Frank Cho's long-awaited Shanna for Marvel has arrived, and it's a beaut. Touted as a pin-up lover's delight, the actual product is much much more. Cho is a master of the medium, and his storytelling here is fine-tuned for pace and suspense and emotional impact. The opening sequence is highly cinematic, imagery progressing from utter darkness to laboratory lumination in suspenseful stages. (And the piece of pipe that opens the door shows up again six pages later when Doc breaks the glass cage that keeps Shanna alive but in suspended animation.) As for Shanna's epidermis, it's almost everything we've been led to believe it would be. Yes, she's nekkid, but because the Marvel moguls moved the book from Adult to PG-13, Cho had to re-visit his artwork and cover up the nasty bits. It's a shame, kimo sabe. And it's also something of a joke: Cho has "arranged" hunks of the glass cage's two-inch-thick glass to cover Shanna's derierre, and in his most spectacular nude shot, bubbles are artfully placed to provide bikini coverage. Tiring of this coy pictorial maneuvering, he at last simply wraps the zaftig jungle queen in an old horse blanket. The very artificiality of the masking devices up to then serve to flip the bird to Marvel's cringing editors. But the best joke of the first issue-Doc's signal that he's okay under Shanna's unconscious nekkid body-survives.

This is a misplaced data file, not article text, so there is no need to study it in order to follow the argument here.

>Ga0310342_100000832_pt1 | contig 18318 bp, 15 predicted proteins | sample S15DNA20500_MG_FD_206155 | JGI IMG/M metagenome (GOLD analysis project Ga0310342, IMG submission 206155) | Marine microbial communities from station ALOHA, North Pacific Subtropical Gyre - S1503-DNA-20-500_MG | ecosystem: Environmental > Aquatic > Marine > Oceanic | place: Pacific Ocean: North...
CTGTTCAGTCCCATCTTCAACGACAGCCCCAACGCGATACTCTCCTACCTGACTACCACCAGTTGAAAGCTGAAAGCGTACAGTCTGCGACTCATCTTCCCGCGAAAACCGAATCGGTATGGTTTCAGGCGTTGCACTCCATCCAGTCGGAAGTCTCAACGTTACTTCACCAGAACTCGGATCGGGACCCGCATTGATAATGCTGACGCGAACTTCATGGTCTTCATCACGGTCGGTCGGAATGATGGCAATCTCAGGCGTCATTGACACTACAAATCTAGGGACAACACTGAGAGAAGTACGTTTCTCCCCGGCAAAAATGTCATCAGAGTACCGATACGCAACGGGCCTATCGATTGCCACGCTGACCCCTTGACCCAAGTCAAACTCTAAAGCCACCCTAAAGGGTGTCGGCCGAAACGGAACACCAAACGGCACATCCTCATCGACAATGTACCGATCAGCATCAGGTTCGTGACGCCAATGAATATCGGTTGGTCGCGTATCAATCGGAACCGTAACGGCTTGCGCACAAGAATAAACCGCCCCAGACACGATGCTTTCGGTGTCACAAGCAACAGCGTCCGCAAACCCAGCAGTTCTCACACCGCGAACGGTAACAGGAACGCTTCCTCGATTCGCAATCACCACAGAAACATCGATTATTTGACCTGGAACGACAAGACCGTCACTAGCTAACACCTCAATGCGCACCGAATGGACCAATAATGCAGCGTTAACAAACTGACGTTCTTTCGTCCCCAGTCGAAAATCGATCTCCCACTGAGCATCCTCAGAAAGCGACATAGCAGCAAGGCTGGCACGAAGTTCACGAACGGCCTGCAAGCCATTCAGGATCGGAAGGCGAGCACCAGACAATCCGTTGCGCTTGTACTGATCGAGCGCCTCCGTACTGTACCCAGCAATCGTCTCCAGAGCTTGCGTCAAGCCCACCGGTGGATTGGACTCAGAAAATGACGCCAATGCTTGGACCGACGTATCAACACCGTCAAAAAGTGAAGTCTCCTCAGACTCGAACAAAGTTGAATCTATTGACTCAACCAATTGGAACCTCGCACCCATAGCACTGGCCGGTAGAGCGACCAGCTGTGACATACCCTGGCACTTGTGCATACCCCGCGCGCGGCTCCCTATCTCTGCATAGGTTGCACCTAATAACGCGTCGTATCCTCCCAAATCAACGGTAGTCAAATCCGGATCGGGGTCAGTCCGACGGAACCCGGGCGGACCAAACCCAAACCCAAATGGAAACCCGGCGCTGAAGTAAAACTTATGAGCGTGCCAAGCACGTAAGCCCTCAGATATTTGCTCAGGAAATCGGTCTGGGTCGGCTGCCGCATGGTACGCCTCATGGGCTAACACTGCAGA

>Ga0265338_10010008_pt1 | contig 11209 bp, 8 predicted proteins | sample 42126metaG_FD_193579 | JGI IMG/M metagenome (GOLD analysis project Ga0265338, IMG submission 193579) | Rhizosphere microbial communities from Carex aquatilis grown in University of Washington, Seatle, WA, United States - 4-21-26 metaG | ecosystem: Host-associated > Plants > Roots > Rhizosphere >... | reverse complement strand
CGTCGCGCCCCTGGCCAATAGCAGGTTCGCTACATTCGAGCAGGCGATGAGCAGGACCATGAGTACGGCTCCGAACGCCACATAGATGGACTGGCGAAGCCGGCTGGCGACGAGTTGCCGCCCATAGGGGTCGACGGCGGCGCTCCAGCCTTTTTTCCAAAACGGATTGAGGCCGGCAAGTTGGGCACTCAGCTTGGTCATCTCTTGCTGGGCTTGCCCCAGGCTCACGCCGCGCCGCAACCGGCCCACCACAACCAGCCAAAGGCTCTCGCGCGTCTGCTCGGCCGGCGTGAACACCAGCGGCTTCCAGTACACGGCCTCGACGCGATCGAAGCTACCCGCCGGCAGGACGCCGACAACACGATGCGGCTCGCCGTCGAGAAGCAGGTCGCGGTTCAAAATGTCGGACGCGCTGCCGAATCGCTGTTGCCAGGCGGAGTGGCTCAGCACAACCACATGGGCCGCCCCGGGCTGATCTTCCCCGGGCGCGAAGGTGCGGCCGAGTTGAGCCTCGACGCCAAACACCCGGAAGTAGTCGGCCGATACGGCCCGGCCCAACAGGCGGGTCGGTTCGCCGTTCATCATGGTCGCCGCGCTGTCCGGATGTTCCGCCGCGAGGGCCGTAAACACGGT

In the second issue of Concrete: The Human Dilemma, the human dilemma- propagation and population explosion as a consequence of sexual love-moves more obviously into the spotlight. Larry, whose proposal of marriage Astra has accepted, nearly comes unglued when she starts talking about having a family right away. At the other end of the book, Maureen offers the solution to the "dilemma": she loves Concrete and he loves her, but he's without sexual apparatus and therefore incapable of the loving recreation she has in mind, so she strips and caresses herself while letting him watch. Potentially, it's a bad taste locker-room joke of grossly raucous proportions-or an utter embarrassment-but Paul Chadwick manages the entire sequence with great delicacy, humor, and emotion. Surprised the next morning by a visit from Walter Sageman, the population control guru, Maureen leaps up and runs into the bathroom. In the book's last panel, she's wearing the shower curtain, a delicious visual gag that finishes the issue off with a sly smile.